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National Cherry Blossom Festival, Washington DC
March 20 - April 12
THE 2020 NATIONAL CHERRY BLOSSOM PARADE IS CANCELLED DUE TO THE CORONAVIRUS COVID-19 PANDEMIC.
Anyone who has visited Washington DC during the Spring will find it impossible to forget the overwhelming sight of hundreds upon hundreds of delicate flowering cherry trees, looking like canopies of snowflakes, an event the US capital celebrates with the National Cherry Blossom Festival.
They are mainly Yoshino cherries and are grown in three different parks in DC, located around the Tidal Basin, the East Potomac Park and the Washington Monument. There are 3,750 cherry trees in the Tidal Basin alone.
With this wealth of natural beauty, although cherry trees are not indigenous to the USA, it is unsurprising that the inhabitants of Washington DC would want to celebrate this floral heralding of Spring.
Unfortunately due to the coronavirus pandemic organisers have decided to cancel all events until the end of March are considering the postion on April’s events. Further details can be found here.
Origins of the National Cherry Blossom Festival
So how did the festival come about?
In 1912, 3,000 cherry trees were given as a gift by Mayor Yokio Oraki of Tokyo to celebrate the closeness of the relationship between Japan and the United States. On March 27, Helen Herron Taft, the First Lady, together with Viscountess Chinda, the wife of Japan’s ambassador to the US, planted the first couple of cherry trees in West Potomac Park. The gift was reciprocated by the American Government in 1915 by sending some flowering dogwood to Japan. From this time, America’s First Ladies have been very involved in the National Cherry Blossom Festival and have been honorary chairs of the proceedings.
The cherry blossom season or sakura is held in high esteem in Japan.
Since those early days, America’s biggest spring time festival has expanded considerably. Its philosophy is to promote the beauty of nature and international friendship. In 1994, it ran over two weeks, but now takes place over four weekends. So what fun and delights does the National Cherry Blossom Festival have in store for us this year?
National Cherry Blossom Festival Programme
The Opening Ceremony for the 2020 festival due to take place on 21 March at 5pm at the Warner Theatre will not take place as planned, although organisers are looking at options to live stream the event.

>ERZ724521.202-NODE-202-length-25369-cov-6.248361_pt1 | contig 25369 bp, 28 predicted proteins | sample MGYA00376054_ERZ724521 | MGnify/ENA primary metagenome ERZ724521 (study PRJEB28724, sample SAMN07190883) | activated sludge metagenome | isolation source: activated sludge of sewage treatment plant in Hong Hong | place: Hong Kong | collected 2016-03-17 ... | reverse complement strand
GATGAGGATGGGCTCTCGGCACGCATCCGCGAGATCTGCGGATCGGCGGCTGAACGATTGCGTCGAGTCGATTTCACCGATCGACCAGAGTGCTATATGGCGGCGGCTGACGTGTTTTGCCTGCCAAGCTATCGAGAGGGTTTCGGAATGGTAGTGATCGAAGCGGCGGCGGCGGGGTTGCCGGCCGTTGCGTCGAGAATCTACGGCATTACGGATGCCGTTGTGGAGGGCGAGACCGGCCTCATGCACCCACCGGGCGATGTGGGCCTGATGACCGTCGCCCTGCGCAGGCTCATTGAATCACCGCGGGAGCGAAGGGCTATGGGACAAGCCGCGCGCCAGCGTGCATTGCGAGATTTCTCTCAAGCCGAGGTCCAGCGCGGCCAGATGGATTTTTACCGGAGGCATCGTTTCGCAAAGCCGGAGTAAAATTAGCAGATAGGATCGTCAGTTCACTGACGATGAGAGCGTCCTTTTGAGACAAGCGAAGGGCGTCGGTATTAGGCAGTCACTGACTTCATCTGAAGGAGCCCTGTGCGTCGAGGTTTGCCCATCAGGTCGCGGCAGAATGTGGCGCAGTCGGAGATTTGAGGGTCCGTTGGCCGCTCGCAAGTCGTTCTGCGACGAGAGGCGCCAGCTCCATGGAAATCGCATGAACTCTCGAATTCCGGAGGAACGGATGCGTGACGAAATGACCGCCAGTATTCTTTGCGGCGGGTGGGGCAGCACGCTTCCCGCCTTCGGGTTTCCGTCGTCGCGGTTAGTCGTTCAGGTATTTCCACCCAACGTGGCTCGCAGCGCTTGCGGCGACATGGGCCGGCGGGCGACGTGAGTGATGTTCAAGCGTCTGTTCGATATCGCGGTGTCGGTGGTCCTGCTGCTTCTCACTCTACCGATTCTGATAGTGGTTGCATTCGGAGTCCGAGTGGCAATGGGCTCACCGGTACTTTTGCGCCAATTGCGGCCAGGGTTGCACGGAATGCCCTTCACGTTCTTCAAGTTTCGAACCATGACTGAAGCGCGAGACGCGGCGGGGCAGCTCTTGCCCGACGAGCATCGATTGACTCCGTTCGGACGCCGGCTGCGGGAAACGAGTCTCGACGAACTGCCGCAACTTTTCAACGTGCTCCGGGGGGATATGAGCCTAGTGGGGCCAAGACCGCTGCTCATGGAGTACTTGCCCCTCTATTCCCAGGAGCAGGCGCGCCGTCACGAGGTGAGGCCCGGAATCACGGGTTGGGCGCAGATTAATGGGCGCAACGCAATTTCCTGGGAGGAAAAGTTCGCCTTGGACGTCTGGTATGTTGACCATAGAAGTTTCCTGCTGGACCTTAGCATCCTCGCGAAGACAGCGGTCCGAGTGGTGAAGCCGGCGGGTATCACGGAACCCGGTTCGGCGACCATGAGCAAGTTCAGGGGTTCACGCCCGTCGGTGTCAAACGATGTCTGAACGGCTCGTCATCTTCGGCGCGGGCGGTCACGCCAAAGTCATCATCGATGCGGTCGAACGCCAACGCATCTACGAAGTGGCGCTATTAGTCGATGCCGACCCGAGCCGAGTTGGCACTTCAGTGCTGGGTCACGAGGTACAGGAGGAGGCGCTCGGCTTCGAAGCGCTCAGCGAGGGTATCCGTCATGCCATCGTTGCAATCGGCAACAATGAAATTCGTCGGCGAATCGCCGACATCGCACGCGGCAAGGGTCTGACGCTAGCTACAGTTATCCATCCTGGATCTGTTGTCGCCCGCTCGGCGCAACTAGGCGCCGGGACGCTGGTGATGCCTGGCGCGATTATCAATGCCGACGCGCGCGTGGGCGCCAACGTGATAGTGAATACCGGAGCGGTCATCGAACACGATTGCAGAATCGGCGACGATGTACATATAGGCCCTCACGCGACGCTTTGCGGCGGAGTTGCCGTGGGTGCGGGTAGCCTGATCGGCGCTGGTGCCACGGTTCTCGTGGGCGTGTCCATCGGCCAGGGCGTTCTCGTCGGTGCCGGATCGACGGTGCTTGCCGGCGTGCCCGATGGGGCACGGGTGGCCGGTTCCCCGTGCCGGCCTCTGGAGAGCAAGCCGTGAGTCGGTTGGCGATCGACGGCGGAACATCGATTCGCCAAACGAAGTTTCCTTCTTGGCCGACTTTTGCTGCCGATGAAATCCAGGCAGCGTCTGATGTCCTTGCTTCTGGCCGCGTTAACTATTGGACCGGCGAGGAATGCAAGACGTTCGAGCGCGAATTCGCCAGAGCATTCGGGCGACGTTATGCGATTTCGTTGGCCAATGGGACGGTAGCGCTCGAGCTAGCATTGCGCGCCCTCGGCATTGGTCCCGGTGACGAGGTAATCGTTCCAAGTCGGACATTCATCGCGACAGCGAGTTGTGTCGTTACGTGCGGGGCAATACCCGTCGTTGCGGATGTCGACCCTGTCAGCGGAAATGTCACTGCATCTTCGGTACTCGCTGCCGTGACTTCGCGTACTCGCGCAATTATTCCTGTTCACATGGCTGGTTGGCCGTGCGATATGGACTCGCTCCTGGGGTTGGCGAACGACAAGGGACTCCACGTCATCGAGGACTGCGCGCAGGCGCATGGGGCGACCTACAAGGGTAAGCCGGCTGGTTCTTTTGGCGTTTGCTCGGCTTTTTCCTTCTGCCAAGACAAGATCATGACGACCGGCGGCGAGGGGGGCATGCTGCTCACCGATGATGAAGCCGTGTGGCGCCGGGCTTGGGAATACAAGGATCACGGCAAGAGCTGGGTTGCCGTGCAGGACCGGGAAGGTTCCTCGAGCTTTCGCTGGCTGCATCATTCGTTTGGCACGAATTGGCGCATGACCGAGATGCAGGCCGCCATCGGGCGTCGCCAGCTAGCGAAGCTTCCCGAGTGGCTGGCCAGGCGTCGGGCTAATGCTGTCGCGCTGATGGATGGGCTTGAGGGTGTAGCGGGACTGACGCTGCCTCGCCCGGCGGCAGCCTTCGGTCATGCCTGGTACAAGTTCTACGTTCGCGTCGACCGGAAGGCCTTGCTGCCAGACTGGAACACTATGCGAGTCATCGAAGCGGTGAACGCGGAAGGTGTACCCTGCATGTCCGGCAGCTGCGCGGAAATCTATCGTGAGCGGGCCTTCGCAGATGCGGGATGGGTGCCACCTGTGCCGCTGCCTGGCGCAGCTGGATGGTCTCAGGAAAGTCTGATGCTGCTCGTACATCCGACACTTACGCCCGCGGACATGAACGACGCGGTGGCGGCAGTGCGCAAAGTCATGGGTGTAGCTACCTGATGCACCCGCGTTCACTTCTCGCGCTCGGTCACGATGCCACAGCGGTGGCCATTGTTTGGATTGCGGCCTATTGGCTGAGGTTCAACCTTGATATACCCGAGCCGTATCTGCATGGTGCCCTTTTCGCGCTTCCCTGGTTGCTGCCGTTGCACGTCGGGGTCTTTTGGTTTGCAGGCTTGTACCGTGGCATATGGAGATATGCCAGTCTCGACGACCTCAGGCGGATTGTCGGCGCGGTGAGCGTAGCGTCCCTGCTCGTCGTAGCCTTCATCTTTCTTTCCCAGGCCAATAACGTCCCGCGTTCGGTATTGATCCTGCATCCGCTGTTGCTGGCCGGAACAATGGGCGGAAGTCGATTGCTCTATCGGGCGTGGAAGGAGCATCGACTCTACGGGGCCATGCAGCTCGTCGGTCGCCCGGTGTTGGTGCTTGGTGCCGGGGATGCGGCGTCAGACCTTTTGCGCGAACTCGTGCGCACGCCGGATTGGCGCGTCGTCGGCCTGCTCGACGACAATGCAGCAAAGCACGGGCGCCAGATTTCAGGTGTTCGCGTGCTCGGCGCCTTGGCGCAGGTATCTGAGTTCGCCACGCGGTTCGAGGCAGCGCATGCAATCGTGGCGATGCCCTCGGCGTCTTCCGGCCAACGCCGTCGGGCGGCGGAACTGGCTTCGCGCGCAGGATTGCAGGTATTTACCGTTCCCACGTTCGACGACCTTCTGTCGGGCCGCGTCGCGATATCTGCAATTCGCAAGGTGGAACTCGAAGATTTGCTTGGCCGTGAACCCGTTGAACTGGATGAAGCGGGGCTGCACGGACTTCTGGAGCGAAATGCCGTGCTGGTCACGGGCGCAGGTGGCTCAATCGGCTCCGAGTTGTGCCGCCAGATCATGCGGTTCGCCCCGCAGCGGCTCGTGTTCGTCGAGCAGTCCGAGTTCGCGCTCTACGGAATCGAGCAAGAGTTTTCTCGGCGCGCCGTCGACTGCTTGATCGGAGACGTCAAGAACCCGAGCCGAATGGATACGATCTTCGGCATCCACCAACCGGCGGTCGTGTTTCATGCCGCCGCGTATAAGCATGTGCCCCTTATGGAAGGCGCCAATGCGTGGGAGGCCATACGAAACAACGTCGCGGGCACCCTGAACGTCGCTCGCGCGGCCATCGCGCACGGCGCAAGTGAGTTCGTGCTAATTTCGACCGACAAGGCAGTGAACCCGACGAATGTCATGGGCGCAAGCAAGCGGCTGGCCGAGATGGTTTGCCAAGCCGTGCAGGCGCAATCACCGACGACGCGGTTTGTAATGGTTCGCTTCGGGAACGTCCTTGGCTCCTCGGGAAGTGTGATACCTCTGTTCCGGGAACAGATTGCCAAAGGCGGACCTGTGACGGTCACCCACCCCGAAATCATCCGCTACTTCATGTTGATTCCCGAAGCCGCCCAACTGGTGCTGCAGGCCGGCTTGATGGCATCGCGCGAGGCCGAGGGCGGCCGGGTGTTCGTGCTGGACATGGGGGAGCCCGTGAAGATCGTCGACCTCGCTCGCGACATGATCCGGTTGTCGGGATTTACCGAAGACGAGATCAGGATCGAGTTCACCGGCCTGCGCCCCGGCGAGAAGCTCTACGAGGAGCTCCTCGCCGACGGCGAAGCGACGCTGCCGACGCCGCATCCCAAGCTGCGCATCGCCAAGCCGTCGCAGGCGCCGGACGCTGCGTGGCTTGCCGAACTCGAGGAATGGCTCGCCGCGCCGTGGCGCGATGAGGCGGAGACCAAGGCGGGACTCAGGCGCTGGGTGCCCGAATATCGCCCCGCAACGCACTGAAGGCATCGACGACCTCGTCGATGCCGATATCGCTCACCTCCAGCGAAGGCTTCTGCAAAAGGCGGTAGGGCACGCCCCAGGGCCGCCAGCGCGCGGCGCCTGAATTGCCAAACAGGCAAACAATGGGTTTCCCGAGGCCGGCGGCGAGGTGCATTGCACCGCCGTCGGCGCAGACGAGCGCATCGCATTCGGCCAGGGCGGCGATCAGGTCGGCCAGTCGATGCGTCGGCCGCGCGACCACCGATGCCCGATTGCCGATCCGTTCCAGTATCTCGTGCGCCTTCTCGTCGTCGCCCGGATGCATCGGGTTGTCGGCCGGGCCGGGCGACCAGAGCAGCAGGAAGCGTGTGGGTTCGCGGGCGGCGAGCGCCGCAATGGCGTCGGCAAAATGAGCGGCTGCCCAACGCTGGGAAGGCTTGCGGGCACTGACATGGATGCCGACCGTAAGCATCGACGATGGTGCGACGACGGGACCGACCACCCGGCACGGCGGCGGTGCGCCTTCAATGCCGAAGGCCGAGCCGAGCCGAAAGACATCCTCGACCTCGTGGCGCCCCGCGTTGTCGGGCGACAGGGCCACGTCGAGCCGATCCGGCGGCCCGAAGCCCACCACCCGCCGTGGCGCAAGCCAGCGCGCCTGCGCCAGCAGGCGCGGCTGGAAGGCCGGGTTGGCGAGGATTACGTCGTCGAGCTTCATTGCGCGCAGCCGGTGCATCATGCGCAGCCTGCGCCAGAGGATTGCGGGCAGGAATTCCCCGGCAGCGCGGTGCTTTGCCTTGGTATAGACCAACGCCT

For more cherry blossom, check out the Cherry Blossom Season Japan.
Fun for all the family, the Blossom Kite Festival will take place on 28 March from 10am to 4:30pm in the grounds of the Washington Monument. Entry is free and the nearest metro station is Smithsonian. THIS EVENT IS CANCELLED. It is the eighth anniversary of this event, which attracts kite flyers from all over America as well as internationally, some of whom take part in competitions. Children can make their own kites at various activity centres.
Another family event is Bloomaroo which is held on 4 April from 2pm to 9pm at the Wharf. It will feature food and drink tasters, misuc, art and spectacular fireworks. You can purchase VIP tickets here.
The Cherry Blossom Parade
The Cherry Blossom Festival Parade on 4 April (10am to noon) is the grand finale. Thousands of spectators line the route, as floats and marching bands from all over the country join the procession from 7th to 17th Street. It’s free to stand and watch, or you can buy a grandstand seat for $20, bookable on line.
When is the National Cherry Blossom Festival 2020?
It is from 20 March to 12 April, 2020.
Accommodation for the National Cherry Blossom Festival
If you are looking for accommodation in Washington DC during the festival, fill out the form below.
Further information on the National Cherry Blossom Festival
For further information and tickets, click here.
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